An edited volume devoted to the reception and reputation of Edinburgh’s premier Enlightenment portrait painter.
Sir Henry Raeburn (1756-1823) is especially well known in Scotland as the portrait painter of members of the Scottish Enlightenment. However, outside Scotland, the artist rarely makes more than a fleeting appearance in survey books about portraiture. A review of the most recent exhibition devoted to the artist held in Edinburgh and London during 1997/8, noted that it wears the aspect of a closure rather than a new dawn’ in Raeburn studies, with the painter being shown ‘in solitary splendour’.
This volume seeks to recover Raeburn from his artistic isolation by looking at his local and international reception and reputation, both in his lifetime and posthumously. It focuses as much on Edinburgh and Scotland as on metropolitan markets and cosmopolitan contexts. Previously unpublished archival material will be brought to light for the first time, especially from the Innes of Stow papers and the archives of the dukes of Hamilton.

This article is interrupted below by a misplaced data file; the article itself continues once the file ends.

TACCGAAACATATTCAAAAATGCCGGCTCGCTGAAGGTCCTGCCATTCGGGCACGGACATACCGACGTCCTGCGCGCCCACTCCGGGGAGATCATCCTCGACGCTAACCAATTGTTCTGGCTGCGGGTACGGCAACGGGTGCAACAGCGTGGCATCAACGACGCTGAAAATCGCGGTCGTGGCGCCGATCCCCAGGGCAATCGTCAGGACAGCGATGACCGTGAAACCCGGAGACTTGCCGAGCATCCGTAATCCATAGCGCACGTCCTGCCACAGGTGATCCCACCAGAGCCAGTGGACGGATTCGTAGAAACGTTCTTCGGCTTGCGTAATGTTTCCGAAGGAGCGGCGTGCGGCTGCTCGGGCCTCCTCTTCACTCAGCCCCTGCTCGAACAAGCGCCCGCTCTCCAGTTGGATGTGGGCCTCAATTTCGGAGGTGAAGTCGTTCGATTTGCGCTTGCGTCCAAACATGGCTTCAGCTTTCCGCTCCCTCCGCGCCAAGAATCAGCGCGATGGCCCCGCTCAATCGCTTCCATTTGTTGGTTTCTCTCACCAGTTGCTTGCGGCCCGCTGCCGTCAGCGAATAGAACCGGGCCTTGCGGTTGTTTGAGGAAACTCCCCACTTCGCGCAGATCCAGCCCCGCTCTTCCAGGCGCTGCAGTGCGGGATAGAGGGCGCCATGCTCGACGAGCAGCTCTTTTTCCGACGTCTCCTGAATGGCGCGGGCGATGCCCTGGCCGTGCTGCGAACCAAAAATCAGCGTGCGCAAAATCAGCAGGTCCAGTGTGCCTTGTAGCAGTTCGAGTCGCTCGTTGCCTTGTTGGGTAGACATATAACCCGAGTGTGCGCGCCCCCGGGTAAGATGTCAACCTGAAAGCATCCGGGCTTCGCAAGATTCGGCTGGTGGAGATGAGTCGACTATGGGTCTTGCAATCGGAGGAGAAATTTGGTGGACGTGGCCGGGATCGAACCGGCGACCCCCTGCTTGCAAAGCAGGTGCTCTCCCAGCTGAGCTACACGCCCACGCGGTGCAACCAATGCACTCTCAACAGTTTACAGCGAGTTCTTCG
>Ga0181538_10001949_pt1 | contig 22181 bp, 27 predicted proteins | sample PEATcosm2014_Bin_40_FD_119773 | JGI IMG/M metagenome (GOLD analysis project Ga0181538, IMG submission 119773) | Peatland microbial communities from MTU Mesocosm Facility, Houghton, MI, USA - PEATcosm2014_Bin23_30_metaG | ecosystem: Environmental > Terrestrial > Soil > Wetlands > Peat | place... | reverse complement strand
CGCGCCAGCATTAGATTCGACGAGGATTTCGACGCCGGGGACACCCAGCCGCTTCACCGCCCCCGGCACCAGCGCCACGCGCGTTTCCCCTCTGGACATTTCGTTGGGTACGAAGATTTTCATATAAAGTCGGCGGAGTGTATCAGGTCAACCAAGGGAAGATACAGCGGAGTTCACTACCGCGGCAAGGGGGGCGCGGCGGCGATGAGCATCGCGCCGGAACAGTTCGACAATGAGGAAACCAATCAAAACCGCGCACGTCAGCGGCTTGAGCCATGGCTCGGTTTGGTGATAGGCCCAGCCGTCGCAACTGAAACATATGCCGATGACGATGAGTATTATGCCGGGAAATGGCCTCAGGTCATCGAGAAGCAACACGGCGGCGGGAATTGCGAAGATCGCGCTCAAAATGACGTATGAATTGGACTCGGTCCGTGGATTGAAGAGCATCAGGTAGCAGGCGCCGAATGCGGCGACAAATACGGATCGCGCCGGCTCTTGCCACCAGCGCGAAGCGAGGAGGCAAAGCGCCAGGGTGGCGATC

* 14 chapters each looking at different aspects of Raeburn's professional career
* International scholars contributing to Raeburn studies for the first time
* Interdisciplinary perspectives setting a new agenda for Raeburn studies
* Traditional art analysis integrated with cultural, social, political and economic history
* Includes much unpublished archival material
KeywordsScotland, Raeburn, Enlightenment, portraiture, art, patronage, taste, collecting